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NEW CHANGE IN USCIS POLICY ON ACCRUAL OF UNLAWFUL PRESENCE FOR INDIVIDUALS IN F, M AND J STATUS.

Sharlene Sharmila Richards

Sharlene Sharmila Richards

by Sharlene Sharmila Richards, Immigration Lawyer
Email at srichardslaw@aol.com

On May 10th, 2018, USCIS posted a policy memorandum that will in effect change the existing policy on ‘unlawful presence’ for individuals holding F (student), M (vocational student) and J (exchange visitor) status. This new policy will make it easier for those holding student and exchange visitors to accrue what is known as ‘unlawful presence’. Unlawful presence accrues when an individual overstays in the US beyond the date granted at time of their admission. Generally, an individual who has been unlawfully present in the United States for a period of more than 180 days but less than 365 days is barred from re-entry to the United States for a period of three years and individuals who have been unlawfully present in the United States for more than 365 days will be barred from re-entry for a period of 10 years. This unlawful presence bar is triggered when the unlawfully present individual departs the United States. Waivers for the unlawful presence bars can be obtained but to be eligible for these waivers, the individual seeking the waiver must demonstrate extreme hardship to his or her US Citizen and Permanent Resident spouse or parent only. Note that US Citizen and or Permanent Resident children are not included as qualifying relatives for such waivers. In many circumstances, these waivers will be available for international students and exchange visitors who do not have established ties to the United States.
Students and exchange visitors are usually admitted to the United States on what is known as “Duration of Status” (D/S) which means that they are permitted to stay for the length of their educational program. Under current policy, because these individuals who have been admitted for Duration of Status do not have a specific end date to their status, they cannot accrue unlawful presence unless USCIS or the Immigration Judge makes a formal finding of a status violation, whichever comes first. However, under this new rule which will come into effect on August 9th, 2018, unlawful presence for this category of individuals will be calculated as follows:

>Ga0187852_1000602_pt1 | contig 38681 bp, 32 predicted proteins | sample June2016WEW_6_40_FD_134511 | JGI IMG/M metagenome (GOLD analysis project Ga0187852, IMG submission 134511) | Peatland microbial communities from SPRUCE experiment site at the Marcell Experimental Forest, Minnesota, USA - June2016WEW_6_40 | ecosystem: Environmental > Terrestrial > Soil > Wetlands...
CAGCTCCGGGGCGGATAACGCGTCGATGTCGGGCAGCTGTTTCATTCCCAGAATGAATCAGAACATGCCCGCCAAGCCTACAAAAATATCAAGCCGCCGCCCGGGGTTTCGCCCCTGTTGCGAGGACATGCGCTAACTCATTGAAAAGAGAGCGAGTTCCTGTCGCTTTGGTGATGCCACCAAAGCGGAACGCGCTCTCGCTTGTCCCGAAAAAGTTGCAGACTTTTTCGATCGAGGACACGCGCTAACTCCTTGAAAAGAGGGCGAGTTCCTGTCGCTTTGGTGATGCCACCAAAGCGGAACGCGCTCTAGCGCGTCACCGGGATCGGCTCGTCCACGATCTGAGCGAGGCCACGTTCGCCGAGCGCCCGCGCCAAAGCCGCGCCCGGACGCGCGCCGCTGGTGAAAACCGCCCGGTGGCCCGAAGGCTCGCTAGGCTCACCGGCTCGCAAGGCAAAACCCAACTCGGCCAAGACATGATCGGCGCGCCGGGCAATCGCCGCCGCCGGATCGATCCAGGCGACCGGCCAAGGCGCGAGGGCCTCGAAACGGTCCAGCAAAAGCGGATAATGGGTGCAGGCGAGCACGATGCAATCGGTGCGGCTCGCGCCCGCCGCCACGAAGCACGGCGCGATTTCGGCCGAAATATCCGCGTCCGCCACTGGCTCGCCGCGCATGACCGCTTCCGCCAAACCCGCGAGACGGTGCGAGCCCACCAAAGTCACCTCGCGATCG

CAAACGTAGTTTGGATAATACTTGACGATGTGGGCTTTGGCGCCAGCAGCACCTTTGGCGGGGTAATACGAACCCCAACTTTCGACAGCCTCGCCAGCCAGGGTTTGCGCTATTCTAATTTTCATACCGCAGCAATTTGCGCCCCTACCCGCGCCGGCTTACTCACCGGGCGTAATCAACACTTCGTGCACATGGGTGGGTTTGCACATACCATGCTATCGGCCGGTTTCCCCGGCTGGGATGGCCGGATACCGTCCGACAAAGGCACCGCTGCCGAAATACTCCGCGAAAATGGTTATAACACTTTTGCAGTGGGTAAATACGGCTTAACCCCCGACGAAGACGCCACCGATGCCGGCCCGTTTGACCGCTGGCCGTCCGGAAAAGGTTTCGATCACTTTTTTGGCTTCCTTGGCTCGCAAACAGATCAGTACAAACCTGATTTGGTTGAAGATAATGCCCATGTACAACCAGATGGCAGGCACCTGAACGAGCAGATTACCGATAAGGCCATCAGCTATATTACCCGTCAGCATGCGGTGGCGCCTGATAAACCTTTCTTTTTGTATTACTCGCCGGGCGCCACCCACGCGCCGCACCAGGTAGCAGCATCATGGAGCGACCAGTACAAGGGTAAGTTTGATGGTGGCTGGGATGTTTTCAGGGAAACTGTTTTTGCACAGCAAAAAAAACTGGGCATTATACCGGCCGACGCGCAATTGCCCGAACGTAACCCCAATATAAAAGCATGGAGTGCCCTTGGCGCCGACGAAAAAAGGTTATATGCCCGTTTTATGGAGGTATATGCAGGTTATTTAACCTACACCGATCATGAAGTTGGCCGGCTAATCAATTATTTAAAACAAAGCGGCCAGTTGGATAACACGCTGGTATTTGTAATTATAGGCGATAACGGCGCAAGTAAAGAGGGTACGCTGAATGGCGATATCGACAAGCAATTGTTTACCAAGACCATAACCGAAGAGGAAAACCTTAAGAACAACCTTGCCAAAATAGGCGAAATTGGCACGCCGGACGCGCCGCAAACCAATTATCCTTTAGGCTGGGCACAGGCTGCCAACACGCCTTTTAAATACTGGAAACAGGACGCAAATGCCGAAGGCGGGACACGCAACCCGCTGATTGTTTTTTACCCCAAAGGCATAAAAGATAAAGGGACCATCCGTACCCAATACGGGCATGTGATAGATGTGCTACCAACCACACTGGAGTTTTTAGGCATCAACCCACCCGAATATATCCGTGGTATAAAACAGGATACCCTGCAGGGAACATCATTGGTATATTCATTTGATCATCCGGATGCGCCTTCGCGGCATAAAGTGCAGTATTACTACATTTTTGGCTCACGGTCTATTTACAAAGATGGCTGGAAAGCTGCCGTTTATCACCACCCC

• F, M and J visa holders who failed to maintain their status before August 9th, 2018 will automatically start accruing unlawful presence on August 9th, 2018 unless such individual has already started accruing unlawful presence on the earliest of any of the following:
–USCIS has denied a request for an immigration benefit, if DHS made a formal finding that the individual violated his or her nonimmigrant status during the course of adjudicating for another immigration benefit;
–The day after Form I-94 Arrival/Departure Record, expired, if the individual was admitted with an end date; or
–the day after the immigration judge or in certain cases, the Board of Immigration Appeals ordered the individual excluded, deported or removed (whether or not the decision is appealed).
• F, M and J visa holders who fail to maintain their status on or after August 9th, 2018 will start accruing unlawful presence on or after August 9th, 2018 on the earliest of any of the following:
–the day the individual no longer pursues a course of study or the authorized activity or the day after he or she engages in unauthorized activity;
–the day after completing the course of study or program (including any authorized practical training plus authorized grace period)
–the day after the Form I-94 expired if the individual was admitted with an end date or date certain;
–the day after an Immigration Judge or in certain cases the Board of Immigration Appeals orders him or her excluded, deported or removed (whether or not the decision is appealed)
The effect of this policy on international students and exchange visitors is that these individuals will (after August 9th, 2018 effective date) begin accruing unlawful presence the day after they violated their nonimmigrant status rather than before a final determination has been made by USCIS or an Immigration Judge that there was a status violation. A status violation can occur for example if the student is not pursuing a full course of study or has unwittingly engaged in unauthorized activity such as working without work authorization; etc. The individual may not know that a status violation has occurred and would start to accrue unlawful presence from that date. In addition, this rule also applies to the dependent spouse and minor children of the principal who committed the alleged status violation. There are also questions as to how the individual would go about challenging the status violation allegations many years later and being unaware in the first place that they have been accruing unlawful until informed that they have been doing so and that the re-entry bar applies to them. Unlawful presence should not be triggered unless there is clear notice that remaining beyond an expiration date of authorized stay has occurred and not when a status violation has occurred.
My Bio
Sharlene Sharmila Richards is a licensed Immigration Lawyer practicing in Houston, Texas. She is a member of the American Immigration Lawyers Association. She was admitted to the New York State Bar in 2000 and is a member of the 5th Circuit Court of Appeals and a member of the US Supreme Court. If you require advice or assistance, you may contact her at telephone number 713-623-8088 or by email at srichardslaw@aol.com to schedule a free consultation to discuss your case.
Disclaimer: Any advice provided in this article is general in nature and not intended to constitute legal advice for any specific case. Please consult with an immigration lawyer about the specific circumstances of your case.


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